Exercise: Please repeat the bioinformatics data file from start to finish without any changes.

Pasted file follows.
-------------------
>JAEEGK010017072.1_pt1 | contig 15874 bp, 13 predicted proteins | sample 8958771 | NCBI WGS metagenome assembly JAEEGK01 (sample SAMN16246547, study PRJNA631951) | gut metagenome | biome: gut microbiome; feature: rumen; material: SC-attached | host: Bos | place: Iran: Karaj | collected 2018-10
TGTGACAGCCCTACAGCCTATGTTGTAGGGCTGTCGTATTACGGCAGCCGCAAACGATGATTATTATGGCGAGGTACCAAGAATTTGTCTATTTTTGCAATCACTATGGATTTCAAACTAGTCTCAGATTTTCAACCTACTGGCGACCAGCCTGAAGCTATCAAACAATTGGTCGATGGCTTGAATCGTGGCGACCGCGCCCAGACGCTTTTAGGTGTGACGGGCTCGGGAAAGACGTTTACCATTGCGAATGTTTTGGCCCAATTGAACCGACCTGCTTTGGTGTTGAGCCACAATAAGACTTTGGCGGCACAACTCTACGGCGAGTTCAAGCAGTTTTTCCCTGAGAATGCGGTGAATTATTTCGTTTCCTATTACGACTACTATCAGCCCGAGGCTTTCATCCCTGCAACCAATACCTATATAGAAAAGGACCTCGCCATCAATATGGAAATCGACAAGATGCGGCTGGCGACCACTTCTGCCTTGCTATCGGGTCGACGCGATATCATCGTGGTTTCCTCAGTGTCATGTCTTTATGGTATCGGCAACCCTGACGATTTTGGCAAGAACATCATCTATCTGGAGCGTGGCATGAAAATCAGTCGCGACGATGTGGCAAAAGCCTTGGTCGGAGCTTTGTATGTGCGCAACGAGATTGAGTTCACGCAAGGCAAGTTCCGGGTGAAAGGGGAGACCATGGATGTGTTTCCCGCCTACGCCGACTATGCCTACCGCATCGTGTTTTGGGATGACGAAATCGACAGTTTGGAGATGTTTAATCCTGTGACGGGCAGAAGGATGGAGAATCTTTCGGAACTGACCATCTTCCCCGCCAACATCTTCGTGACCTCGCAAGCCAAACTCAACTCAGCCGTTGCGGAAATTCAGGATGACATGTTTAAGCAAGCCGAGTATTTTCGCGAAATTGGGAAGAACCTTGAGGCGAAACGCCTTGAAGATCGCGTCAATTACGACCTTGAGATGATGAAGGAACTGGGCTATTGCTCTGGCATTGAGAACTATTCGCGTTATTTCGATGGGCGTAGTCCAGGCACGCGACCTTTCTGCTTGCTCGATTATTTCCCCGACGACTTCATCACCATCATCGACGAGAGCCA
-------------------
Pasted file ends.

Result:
>JAEEGK010017072.1_pt1 | contig 15874 bp, 13 predicted proteins | sample 8958771 | NCBI WGS metagenome assembly JAEEGK01 (sample SAMN16246547, study PRJNA631951) | gut metagenome | biome: gut microbiome; feature: rumen; material: SC-attached | host: Bos | place: Iran: Karaj | collected 2018-10
TGTGACAGCCCTACAGCCTATGTTGTAGGGCTGTCGTATTACGGCAGCCGCAAACGATGATTATTATGGCGAGGTACCAAGAATTTGTCTATTTTTGCAATCACTATGGATTTCAAACTAGTCTCAGATTTTCAACCTACTGGCGACCAGCCTGAAGCTATCAAACAATTGGTCGATGGCTTGAATCGTGGCGACCGCGCCCAGACGCTTTTAGGTGTGACGGGCTCGGGAAAGACGTTTACCATTGCGAATGTTTTGGCCCAATTGAACCGACCTGCTTTGGTGTTGAGCCACAATAAGACTTTGGCGGCACAACTCTACGGCGAGTTCAAGCAGTTTTTCCCTGAGAATGCGGTGAATTATTTCGTTTCCTATTACGACTACTATCAGCCCGAGGCTTTCATCCCTGCAACCAATACCTATATAGAAAAGGACCTCGCCATCAATATGGAAATCGACAAGATGCGGCTGGCGACCACTTCTGCCTTGCTATCGGGTCGACGCGATATCATCGTGGTTTCCTCAGTGTCATGTCTTTATGGTATCGGCAACCCTGACGATTTTGGCAAGAACATCATCTATCTGGAGCGTGGCATGAAAATCAGTCGCGACGATGTGGCAAAAGCCTTGGTCGGAGCTTTGTATGTGCGCAACGAGATTGAGTTCACGCAAGGCAAGTTCCGGGTGAAAGGGGAGACCATGGATGTGTTTCCCGCCTACGCCGACTATGCCTACCGCATCGTGTTTTGGGATGACGAAATCGACAGTTTGGAGATGTTTAATCCTGTGACGGGCAGAAGGATGGAGAATCTTTCGGAACTGACCATCTTCCCCGCCAACATCTTCGTGACCTCGCAAGCCAAACTCAACTCAGCCGTTGCGGAAATTCAGGATGACATGTTTAAGCAAGCCGAGTATTTTCGCGAAATTGGGAAGAACCTTGAGGCGAAACGCCTTGAAGATCGCGTCAATTACGACCTTGAGATGATGAAGGAACTGGGCTATTGCTCTGGCATTGAGAACTATTCGCGTTATTTCGATGGGCGTAGTCCAGGCACGCGACCTTTCTGCTTGCTCGATTATTTCCCCGACGACTTCATCACCATCATCGACGAGAGCCA